4-H Congress and Memories

I went into Trego School to see a poster where the Trego Trailblazers 4-H club was welcoming us to County Congress.  It brought back memories.  I was there when a group of kids started the club and came up with the name “Trailblazers”.  Was it Kenny Peters who coined the name?  Freddie Osler? The only thing I know for sure is that I was there 60 years ago, when the Trailblazers came to life, and that I wasn’t the one who came up with the alliterative name.  At the end of that meeting, I was no longer a Fortine Pioneer . . . I was a Trego Trailblazer.  It was kind of a rush to see that something done so casually by a bunch of kids 60 years ago still has a bunch of kids.

I was going to write about this particular County Congress – but I have a story of County Congress, State 4-H Congress, the County Fair, a cattle workshop, and an outstanding, wonderful 4-H kid.  It’s a story that I can tell because I’m typing it, not trying to talk as memories bring tears.

I was the County Extension Agent, and County Congress was due to start in a couple hours.  Sam must have been pushing 5, and was visiting with her big kid friend, Kit Kinsella . . . and Sam explained that we had to give Kit a ride home to get the gear for her demonstration.  I liked Kit.  Sam liked Kit – and she had forgotten her gear, and the parental idea was that she would learn to be more responsible in the future by losing the opportunity.  Sam had a different idea – we needed to take the Yugo, drive Kit out to McGinnis Meadows, bring back her stash and get her the chance to compete.

Sam, not yet 5, had what proved to be the right idea – one of the best things I did as an Extension agent.  Kit rushed in for the competition, won it, and qualified for State 4-H Congress.  A couple months later, we were carpooling with Flathead County to State Congress . . . it was a good partnership.  Cheryl Weatherell would be in the girls dorm with my Lincoln County girls, and I inherited the Flathead boys to check in on in Langford Hall.  It worked.

Kit lived 40 miles out of town, off-grid.  The week in a college dorm was her week – unlimited showers, indoor plumbing, and a whole crew of girls fascinated by Kit’s off-grid, home-schooled life.  The third day of State Congress, Cheryl was telling how much the Flathead girls learned and enjoyed Kit.  That evening one of the boys I was supervising crawled out through a window, so I had a bit of a discipline problem . . .  in the girls’ dorm, Kit explained to Cheryl that her upper arm hurt, and that there was a lump on the bone.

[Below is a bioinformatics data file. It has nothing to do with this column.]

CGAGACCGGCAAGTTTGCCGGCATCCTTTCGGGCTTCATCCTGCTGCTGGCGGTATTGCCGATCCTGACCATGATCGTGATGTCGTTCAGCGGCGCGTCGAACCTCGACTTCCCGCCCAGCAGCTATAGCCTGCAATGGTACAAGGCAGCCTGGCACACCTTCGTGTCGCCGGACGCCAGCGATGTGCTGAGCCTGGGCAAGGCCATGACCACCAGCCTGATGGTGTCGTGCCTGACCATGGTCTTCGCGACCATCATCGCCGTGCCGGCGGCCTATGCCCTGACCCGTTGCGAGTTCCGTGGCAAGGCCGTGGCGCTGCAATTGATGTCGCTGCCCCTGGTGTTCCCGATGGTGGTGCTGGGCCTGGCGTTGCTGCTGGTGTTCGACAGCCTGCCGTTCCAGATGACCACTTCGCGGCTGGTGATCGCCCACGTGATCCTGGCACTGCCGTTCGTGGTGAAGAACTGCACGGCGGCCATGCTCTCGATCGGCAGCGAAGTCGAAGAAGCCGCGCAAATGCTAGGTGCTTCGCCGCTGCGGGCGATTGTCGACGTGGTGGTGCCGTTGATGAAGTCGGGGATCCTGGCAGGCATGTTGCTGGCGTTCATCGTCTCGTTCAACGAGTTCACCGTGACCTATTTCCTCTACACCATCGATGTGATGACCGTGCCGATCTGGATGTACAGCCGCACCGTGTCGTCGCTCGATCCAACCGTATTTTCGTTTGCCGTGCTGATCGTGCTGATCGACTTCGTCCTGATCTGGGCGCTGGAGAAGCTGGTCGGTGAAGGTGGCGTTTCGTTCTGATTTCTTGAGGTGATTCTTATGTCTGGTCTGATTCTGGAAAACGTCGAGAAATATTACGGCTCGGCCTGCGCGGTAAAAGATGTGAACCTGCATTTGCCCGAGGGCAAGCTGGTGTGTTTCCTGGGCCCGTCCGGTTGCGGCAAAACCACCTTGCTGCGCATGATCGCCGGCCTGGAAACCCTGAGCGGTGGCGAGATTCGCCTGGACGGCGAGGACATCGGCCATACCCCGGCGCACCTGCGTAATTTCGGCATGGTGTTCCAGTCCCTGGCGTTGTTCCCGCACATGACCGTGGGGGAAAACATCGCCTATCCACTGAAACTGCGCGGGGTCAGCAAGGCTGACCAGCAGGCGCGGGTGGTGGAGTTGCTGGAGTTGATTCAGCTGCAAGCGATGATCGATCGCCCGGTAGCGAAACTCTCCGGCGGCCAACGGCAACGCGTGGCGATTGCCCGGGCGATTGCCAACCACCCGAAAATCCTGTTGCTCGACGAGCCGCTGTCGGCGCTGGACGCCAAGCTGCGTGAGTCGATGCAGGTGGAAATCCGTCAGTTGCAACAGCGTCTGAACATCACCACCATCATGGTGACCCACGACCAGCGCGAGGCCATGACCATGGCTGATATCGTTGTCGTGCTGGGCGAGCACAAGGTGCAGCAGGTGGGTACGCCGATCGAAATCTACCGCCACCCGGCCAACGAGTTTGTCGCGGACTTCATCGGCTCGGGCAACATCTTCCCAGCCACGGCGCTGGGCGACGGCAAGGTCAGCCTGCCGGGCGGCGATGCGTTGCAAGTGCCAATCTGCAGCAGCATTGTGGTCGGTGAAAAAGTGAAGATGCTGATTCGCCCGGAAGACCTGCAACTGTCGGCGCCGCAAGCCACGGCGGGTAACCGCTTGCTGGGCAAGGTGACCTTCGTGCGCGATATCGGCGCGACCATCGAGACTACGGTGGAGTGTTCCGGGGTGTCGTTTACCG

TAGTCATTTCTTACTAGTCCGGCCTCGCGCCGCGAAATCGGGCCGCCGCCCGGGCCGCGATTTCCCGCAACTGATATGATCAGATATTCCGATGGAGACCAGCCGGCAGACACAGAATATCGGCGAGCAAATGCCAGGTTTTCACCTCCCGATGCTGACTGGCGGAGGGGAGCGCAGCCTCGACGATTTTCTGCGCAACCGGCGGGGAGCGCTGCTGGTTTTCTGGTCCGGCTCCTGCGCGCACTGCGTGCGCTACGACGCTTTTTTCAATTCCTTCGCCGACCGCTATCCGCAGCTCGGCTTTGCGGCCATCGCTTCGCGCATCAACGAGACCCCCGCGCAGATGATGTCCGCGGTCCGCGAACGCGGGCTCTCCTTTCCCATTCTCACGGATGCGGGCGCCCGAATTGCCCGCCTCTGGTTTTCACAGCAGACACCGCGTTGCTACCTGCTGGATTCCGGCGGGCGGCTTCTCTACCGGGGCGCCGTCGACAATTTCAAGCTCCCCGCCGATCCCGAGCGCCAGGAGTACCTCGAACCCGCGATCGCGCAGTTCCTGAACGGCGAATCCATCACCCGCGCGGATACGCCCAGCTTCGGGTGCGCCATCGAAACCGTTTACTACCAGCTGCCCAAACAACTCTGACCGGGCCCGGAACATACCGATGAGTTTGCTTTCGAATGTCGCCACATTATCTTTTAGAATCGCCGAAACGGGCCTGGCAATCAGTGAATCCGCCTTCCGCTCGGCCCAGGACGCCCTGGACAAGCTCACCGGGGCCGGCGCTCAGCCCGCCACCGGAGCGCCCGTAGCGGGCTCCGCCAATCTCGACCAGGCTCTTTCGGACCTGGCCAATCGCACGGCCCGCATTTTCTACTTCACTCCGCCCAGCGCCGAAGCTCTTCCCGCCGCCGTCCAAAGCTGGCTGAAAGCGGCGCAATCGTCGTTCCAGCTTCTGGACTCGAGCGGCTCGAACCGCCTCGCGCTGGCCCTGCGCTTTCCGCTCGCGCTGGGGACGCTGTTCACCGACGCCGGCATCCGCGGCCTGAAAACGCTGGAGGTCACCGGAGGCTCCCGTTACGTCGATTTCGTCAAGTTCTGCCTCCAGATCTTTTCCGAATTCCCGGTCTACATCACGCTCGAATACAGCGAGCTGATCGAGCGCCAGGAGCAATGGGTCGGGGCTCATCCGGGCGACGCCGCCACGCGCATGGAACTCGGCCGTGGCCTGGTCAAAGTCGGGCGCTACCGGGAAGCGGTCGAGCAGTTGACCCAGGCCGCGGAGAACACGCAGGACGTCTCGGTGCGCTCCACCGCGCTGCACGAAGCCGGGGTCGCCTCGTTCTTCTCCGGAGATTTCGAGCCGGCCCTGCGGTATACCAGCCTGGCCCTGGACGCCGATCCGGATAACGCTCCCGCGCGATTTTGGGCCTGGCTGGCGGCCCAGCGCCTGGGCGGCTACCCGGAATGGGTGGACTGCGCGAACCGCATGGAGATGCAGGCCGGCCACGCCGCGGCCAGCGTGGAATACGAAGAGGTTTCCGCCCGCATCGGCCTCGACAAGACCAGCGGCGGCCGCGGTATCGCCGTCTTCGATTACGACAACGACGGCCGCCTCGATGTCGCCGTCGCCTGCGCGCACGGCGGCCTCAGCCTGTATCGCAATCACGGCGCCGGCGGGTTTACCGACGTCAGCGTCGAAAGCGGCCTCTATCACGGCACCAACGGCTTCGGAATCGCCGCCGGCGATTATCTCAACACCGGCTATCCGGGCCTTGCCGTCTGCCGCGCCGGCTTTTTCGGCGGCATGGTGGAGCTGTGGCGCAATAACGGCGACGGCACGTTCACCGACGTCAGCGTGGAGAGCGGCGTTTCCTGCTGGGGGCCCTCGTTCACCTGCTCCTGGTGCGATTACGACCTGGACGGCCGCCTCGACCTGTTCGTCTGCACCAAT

In those days, when the internet was young, and phone lines followed powerlines, there wasn’t much to do.  I shared the scars on my left shoulder, where it had taken a surgery at 7, then a second at 12, to get rid of the tumor.  It was calming – Kit was sure that she could handle it, even if her scars turned out ugly like mine.  That Friday, I dropped Kit off with her mother, and drove home.  A couple weeks later, we learned that Kit’s tumor was the iron crab – mine had been benign.  I got the call as John Patterson and I were teaching a livestock class – John wound up teaching my part as well as his own – my eyes teared up too much at the words “stage 4”.

Kit made it to the county fair – she greeted me with a smile, and insisted that I roll up my sleeve – that if I would just sit on the hay bail she could show me that her surgeons left as big a scar as mine.  Several times I’ve heard of the little teen-ager enjoying sitting with me comparing scars.  I still tear up when the tale is repeated.  Long story made short, the physicians did the best they could, but as an early Spring came in, Kit went out.

I wasn’t a 4-H agent – 4-H was just one of my duties.  On one hand, I could look at how great that single trip to MSU for State Congress was for Kit.  On the other hand, I wasn’t tough enough to lose one of my 4-H kids, take it in stride, and return to 4-H activities unimpaired.  All of a sudden, all my 4-H kids looked vulnerable.

From that experience, moving admin, supervising 38 agents and 20 counties in South Dakota was a bit easier – the county staff has the fun of working with young learners, and administrators are removed from the realities that there are times when young people die, and that neither doctors nor extension agents can change that. 

And as I think back, Sam was right.  Nothing I ever did as an Extension Agent was as good an act as driving 80 miles so that Kit could qualify for a week at MSU in a college dorm.  I couldn’t stay through this year’s County Congress – good, but pained memories returned. 

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